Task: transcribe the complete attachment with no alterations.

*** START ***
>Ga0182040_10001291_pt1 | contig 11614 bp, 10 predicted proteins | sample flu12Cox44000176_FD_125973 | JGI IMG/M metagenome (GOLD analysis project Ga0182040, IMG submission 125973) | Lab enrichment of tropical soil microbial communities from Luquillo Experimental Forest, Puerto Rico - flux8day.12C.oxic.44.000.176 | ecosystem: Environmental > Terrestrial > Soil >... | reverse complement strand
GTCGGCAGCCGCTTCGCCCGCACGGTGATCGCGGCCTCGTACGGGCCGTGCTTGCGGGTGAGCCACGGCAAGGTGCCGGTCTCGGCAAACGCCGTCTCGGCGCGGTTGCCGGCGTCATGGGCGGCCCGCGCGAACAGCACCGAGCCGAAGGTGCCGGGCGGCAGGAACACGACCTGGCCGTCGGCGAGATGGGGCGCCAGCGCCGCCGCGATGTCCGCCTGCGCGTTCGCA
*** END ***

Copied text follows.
>Ga0182040_10001291_pt1 | contig 11614 bp, 10 predicted proteins | sample flu12Cox44000176_FD_125973 | JGI IMG/M metagenome (GOLD analysis project Ga0182040, IMG submission 125973) | Lab enrichment of tropical soil microbial communities from Luquillo Experimental Forest, Puerto Rico - flux8day.12C.oxic.44.000.176 | ecosystem: Environmental > Terrestrial > Soil >... | reverse complement strand
GTCGGCAGCCGCTTCGCCCGCACGGTGATCGCGGCCTCGTACGGGCCGTGCTTGCGGGTGAGCCACGGCAAGGTGCCGGTCTCGGCAAACGCCGTCTCGGCGCGGTTGCCGGCGTCATGGGCGGCCCGCGCGAACAGCACCGAGCCGAAGGTGCCGGGCGGCAGGAACACGACCTGGCCGTCGGCGAGATGGGGCGCCAGCGCCGCCGCGATGTCCGCCTGCGCGTTCGCA